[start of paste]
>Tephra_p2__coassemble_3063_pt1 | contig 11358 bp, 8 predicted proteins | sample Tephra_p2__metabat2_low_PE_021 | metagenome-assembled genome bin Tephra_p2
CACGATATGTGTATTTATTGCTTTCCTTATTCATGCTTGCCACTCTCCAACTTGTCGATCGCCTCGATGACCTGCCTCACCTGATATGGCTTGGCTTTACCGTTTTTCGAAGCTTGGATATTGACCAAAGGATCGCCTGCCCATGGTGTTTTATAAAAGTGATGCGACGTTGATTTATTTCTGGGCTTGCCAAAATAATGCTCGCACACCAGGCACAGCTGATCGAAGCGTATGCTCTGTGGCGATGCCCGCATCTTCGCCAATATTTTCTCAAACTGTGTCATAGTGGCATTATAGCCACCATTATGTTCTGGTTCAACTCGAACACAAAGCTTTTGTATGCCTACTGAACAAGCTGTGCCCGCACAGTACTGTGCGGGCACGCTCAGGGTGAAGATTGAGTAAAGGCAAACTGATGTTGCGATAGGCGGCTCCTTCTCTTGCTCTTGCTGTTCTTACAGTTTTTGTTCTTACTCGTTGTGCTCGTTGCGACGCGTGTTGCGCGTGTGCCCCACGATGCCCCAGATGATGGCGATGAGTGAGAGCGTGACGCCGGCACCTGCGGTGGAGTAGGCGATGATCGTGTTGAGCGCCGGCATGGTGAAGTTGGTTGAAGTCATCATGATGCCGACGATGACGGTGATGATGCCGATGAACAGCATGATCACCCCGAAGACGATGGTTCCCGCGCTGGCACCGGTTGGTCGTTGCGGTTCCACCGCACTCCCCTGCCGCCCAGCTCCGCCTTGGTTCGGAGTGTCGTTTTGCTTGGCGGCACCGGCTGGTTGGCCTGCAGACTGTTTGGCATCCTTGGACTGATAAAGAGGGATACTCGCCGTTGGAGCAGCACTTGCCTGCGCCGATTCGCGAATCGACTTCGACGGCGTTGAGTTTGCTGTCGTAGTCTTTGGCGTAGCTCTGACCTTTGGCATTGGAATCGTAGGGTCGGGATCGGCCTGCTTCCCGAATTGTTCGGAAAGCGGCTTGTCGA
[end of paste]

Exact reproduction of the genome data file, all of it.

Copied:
>Tephra_p2__coassemble_3063_pt1 | contig 11358 bp, 8 predicted proteins | sample Tephra_p2__metabat2_low_PE_021 | metagenome-assembled genome bin Tephra_p2
CACGATATGTGTATTTATTGCTTTCCTTATTCATGCTTGCCACTCTCCAACTTGTCGATCGCCTCGATGACCTGCCTCACCTGATATGGCTTGGCTTTACCGTTTTTCGAAGCTTGGATATTGACCAAAGGATCGCCTGCCCATGGTGTTTTATAAAAGTGATGCGACGTTGATTTATTTCTGGGCTTGCCAAAATAATGCTCGCACACCAGGCACAGCTGATCGAAGCGTATGCTCTGTGGCGATGCCCGCATCTTCGCCAATATTTTCTCAAACTGTGTCATAGTGGCATTATAGCCACCATTATGTTCTGGTTCAACTCGAACACAAAGCTTTTGTATGCCTACTGAACAAGCTGTGCCCGCACAGTACTGTGCGGGCACGCTCAGGGTGAAGATTGAGTAAAGGCAAACTGATGTTGCGATAGGCGGCTCCTTCTCTTGCTCTTGCTGTTCTTACAGTTTTTGTTCTTACTCGTTGTGCTCGTTGCGACGCGTGTTGCGCGTGTGCCCCACGATGCCCCAGATGATGGCGATGAGTGAGAGCGTGACGCCGGCACCTGCGGTGGAGTAGGCGATGATCGTGTTGAGCGCCGGCATGGTGAAGTTGGTTGAAGTCATCATGATGCCGACGATGACGGTGATGATGCCGATGAACAGCATGATCACCCCGAAGACGATGGTTCCCGCGCTGGCACCGGTTGGTCGTTGCGGTTCCACCGCACTCCCCTGCCGCCCAGCTCCGCCTTGGTTCGGAGTGTCGTTTTGCTTGGCGGCACCGGCTGGTTGGCCTGCAGACTGTTTGGCATCCTTGGACTGATAAAGAGGGATACTCGCCGTTGGAGCAGCACTTGCCTGCGCCGATTCGCGAATCGACTTCGACGGCGTTGAGTTTGCTGTCGTAGTCTTTGGCGTAGCTCTGACCTTTGGCATTGGAATCGTAGGGTCGGGATCGGCCTGCTTCCCGAATTGTTCGGAAAGCGGCTTGTCGA